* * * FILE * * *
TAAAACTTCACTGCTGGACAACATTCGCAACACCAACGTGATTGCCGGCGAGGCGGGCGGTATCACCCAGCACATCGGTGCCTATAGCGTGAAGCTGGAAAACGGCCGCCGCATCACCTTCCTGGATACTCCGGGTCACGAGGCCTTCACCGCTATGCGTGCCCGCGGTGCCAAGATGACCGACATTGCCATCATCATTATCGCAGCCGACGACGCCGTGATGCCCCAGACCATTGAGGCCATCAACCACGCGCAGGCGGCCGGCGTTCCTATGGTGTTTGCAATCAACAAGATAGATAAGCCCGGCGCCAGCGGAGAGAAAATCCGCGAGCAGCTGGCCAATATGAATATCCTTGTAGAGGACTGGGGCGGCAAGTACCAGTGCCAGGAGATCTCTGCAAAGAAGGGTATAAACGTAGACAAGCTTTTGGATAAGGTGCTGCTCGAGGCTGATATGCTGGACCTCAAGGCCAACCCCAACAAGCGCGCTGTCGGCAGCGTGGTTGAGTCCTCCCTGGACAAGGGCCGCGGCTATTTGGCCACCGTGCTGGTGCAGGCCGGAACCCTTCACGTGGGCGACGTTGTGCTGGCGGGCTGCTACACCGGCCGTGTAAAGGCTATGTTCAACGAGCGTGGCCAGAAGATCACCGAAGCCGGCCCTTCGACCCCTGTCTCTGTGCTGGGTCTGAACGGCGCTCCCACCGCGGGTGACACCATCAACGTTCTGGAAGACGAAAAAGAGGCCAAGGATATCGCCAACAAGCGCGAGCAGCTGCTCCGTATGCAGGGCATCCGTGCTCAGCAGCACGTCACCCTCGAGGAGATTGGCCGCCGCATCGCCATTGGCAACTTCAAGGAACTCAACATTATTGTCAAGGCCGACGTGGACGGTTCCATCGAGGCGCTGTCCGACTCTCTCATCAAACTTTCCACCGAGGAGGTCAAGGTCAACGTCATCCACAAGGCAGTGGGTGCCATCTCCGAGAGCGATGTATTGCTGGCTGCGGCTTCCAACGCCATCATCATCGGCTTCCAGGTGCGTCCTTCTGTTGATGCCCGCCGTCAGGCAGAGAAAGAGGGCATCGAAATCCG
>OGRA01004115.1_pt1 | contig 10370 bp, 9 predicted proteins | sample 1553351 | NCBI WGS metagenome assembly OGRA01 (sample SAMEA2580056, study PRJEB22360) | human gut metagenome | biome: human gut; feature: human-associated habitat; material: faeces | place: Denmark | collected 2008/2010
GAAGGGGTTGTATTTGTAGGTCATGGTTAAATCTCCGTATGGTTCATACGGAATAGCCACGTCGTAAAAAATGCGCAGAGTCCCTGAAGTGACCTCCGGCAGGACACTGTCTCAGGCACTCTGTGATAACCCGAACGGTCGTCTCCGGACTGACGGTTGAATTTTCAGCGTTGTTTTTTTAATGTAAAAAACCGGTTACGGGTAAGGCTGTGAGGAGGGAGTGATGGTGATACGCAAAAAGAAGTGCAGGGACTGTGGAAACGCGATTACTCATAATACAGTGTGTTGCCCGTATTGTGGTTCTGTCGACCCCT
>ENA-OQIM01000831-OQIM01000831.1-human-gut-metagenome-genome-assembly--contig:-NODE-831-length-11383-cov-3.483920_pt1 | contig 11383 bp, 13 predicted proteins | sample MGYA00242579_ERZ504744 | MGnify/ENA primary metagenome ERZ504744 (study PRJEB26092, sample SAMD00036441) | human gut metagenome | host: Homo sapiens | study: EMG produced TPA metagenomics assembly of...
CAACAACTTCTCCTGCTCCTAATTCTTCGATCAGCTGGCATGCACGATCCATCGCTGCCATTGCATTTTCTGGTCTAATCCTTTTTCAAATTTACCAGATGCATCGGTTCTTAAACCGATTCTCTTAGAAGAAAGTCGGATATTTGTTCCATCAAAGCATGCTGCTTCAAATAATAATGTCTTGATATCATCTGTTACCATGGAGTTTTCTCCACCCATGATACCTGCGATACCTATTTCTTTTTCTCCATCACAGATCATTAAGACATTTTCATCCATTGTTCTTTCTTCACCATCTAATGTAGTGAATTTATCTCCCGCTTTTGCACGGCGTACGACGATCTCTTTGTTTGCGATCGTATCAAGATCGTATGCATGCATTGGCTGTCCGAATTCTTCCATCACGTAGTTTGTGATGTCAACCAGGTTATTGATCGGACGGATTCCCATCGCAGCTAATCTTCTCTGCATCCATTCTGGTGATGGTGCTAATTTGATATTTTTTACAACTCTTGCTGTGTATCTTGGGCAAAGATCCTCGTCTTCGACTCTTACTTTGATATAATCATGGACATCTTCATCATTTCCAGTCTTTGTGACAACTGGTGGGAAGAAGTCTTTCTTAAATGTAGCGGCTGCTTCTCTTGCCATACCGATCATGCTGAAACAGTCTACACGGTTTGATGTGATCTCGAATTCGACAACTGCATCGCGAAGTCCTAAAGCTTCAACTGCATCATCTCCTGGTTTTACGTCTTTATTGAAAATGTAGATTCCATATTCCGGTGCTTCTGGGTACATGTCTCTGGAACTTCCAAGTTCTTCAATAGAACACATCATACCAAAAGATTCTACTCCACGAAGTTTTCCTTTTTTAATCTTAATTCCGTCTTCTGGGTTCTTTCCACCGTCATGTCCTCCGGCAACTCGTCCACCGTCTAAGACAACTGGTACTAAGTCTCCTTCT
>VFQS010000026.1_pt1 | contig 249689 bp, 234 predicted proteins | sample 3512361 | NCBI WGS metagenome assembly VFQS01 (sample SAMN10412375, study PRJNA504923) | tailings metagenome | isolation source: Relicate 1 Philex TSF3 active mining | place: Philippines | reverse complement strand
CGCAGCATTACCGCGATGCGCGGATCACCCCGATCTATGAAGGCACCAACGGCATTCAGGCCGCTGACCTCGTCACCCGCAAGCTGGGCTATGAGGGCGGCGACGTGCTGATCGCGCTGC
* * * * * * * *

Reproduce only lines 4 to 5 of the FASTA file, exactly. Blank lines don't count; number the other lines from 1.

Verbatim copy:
>ENA-OQIM01000831-OQIM01000831.1-human-gut-metagenome-genome-assembly--contig:-NODE-831-length-11383-cov-3.483920_pt1 | contig 11383 bp, 13 predicted proteins | sample MGYA00242579_ERZ504744 | MGnify/ENA primary metagenome ERZ504744 (study PRJEB26092, sample SAMD00036441) | human gut metagenome | host: Homo sapiens | study: EMG produced TPA metagenomics assembly of...
CAACAACTTCTCCTGCTCCTAATTCTTCGATCAGCTGGCATGCACGATCCATCGCTGCCATTGCATTTTCTGGTCTAATCCTTTTTCAAATTTACCAGATGCATCGGTTCTTAAACCGATTCTCTTAGAAGAAAGTCGGATATTTGTTCCATCAAAGCATGCTGCTTCAAATAATAATGTCTTGATATCATCTGTTACCATGGAGTTTTCTCCACCCATGATACCTGCGATACCTATTTCTTTTTCTCCATCACAGATCATTAAGACATTTTCATCCATTGTTCTTTCTTCACCATCTAATGTAGTGAATTTATCTCCCGCTTTTGCACGGCGTACGACGATCTCTTTGTTTGCGATCGTATCAAGATCGTATGCATGCATTGGCTGTCCGAATTCTTCCATCACGTAGTTTGTGATGTCAACCAGGTTATTGATCGGACGGATTCCCATCGCAGCTAATCTTCTCTGCATCCATTCTGGTGATGGTGCTAATTTGATATTTTTTACAACTCTTGCTGTGTATCTTGGGCAAAGATCCTCGTCTTCGACTCTTACTTTGATATAATCATGGACATCTTCATCATTTCCAGTCTTTGTGACAACTGGTGGGAAGAAGTCTTTCTTAAATGTAGCGGCTGCTTCTCTTGCCATACCGATCATGCTGAAACAGTCTACACGGTTTGATGTGATCTCGAATTCGACAACTGCATCGCGAAGTCCTAAAGCTTCAACTGCATCATCTCCTGGTTTTACGTCTTTATTGAAAATGTAGATTCCATATTCCGGTGCTTCTGGGTACATGTCTCTGGAACTTCCAAGTTCTTCAATAGAACACATCATACCAAAAGATTCTACTCCACGAAGTTTTCCTTTTTTAATCTTAATTCCGTCTTCTGGGTTCTTTCCACCGTCATGTCCTCCGGCAACTCGTCCACCGTCTAAGACAACTGGTACTAAGTCTCCTTCT